### Table 5. Full state and output feedback control laws with sensor numbers.

1998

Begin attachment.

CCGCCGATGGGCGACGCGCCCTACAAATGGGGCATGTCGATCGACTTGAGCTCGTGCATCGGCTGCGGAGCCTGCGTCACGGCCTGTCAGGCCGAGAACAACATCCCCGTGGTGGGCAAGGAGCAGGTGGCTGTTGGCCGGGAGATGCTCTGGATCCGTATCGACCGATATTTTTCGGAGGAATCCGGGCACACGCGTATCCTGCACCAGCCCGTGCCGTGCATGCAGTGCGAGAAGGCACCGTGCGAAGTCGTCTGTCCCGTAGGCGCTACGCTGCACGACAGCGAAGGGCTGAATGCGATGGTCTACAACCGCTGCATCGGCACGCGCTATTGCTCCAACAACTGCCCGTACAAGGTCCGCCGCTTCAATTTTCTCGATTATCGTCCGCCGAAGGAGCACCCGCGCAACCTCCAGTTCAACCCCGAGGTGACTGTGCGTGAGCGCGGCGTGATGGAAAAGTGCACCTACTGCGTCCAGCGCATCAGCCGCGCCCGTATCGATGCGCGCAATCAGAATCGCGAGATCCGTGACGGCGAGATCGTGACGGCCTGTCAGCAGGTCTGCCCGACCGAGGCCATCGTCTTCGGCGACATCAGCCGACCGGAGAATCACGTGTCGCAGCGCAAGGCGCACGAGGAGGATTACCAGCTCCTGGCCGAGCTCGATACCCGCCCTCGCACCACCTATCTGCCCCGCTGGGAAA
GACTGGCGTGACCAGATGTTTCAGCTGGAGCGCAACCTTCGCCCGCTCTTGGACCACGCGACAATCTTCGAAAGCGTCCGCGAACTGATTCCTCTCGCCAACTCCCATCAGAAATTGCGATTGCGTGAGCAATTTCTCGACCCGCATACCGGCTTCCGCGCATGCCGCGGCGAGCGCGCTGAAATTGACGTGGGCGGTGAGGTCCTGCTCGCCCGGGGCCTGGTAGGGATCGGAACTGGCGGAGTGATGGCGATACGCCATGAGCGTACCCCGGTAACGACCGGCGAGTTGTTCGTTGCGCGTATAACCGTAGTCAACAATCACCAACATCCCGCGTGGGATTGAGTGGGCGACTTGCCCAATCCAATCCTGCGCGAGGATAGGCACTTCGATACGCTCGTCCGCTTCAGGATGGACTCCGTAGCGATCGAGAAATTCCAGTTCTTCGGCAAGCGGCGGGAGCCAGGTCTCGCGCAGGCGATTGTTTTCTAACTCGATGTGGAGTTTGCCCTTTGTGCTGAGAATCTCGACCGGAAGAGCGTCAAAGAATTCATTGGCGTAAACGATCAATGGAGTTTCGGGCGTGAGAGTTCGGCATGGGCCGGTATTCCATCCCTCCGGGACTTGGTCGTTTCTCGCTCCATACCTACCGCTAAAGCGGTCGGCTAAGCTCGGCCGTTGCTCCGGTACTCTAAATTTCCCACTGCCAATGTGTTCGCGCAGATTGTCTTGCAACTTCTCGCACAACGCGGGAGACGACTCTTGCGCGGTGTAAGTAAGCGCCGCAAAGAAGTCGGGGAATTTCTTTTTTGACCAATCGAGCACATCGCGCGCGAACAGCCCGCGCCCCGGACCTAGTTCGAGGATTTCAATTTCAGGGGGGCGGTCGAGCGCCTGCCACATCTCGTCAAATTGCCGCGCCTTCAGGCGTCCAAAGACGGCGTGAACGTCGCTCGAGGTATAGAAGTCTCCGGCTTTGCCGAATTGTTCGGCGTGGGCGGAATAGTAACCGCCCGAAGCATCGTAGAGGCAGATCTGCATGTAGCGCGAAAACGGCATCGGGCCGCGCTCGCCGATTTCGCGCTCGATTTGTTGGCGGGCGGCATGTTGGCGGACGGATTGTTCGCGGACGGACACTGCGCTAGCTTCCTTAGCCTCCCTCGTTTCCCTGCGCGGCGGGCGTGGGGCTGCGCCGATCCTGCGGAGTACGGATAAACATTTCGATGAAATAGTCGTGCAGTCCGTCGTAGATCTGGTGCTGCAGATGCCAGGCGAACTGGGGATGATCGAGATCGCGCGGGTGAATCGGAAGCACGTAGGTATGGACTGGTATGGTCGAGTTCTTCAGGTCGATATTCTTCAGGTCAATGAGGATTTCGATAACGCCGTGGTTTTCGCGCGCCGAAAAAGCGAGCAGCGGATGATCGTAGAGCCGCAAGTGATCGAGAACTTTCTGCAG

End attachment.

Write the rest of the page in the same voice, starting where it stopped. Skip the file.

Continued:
"... In PAGE 20: ... The ideal case is to eliminate the acoustic sensors entirely and use the model with coupling along with structural data to reconstruct the acoustic state. For the simulations presented here, three sensor con gurations were considered as sum- marized in Table5 . In all cases, the number of sensors measuring the potential was taken to be N = 0 in (2.... In PAGE 22: ... In comparing the rms values and time plots of the three compensators, it is noted that the performance of Compensator I with measurements of pressure, displacement and velocity is only 1-2 dB better than that of Compensators II and III. Recall from Table5 that Compensator III employs only 5 velocity sensors for the actual state reconstruction. The pre- computed gains and coupled model provide the remaining information required for accurate state estimation and control computation.... In PAGE 25: ... Hence while signi cant attenuation is achieved throughout most of the cavity, optimization issues concerning patch number and orientation should be investigated to attain global attenuation. Similar results obtained with Compensators I and III described in Table5 are plotted in Figure 9. The small patch having radius R=12 was employed as an actuator and rms sound pressure levels along axis 2 are reported in the gure.... In PAGE 27: ... The example we consider in this section reinforces the tenet held by many acousticians that this strategy is not e ective in general and should be used only for certain exogenous frequencies (see, for example, [13, 20]). It also illustrates the bene ts of utilizing a compensator for the coupled system which employs only structural sensors (see Compensator III of Table5 ) rather than a purely structural controller. For the structural acoustic system in this work, a purely structural controller would be designed for the discretized plate model quot; KP 0 0 MP # quot; _ #(t) #(t) # = quot; 0 KP ?KP ?CP # quot; #(t) _ #(t) # + quot; 0^ B # u(t) + quot; 0 ^ g(t) # + ^ D (t) where again, #(t) contains the generalized Fourier coe cients for displacement and MP ; KP and CP are the mass, sti ness and damping matrices for the plate (see Section 2).... ..."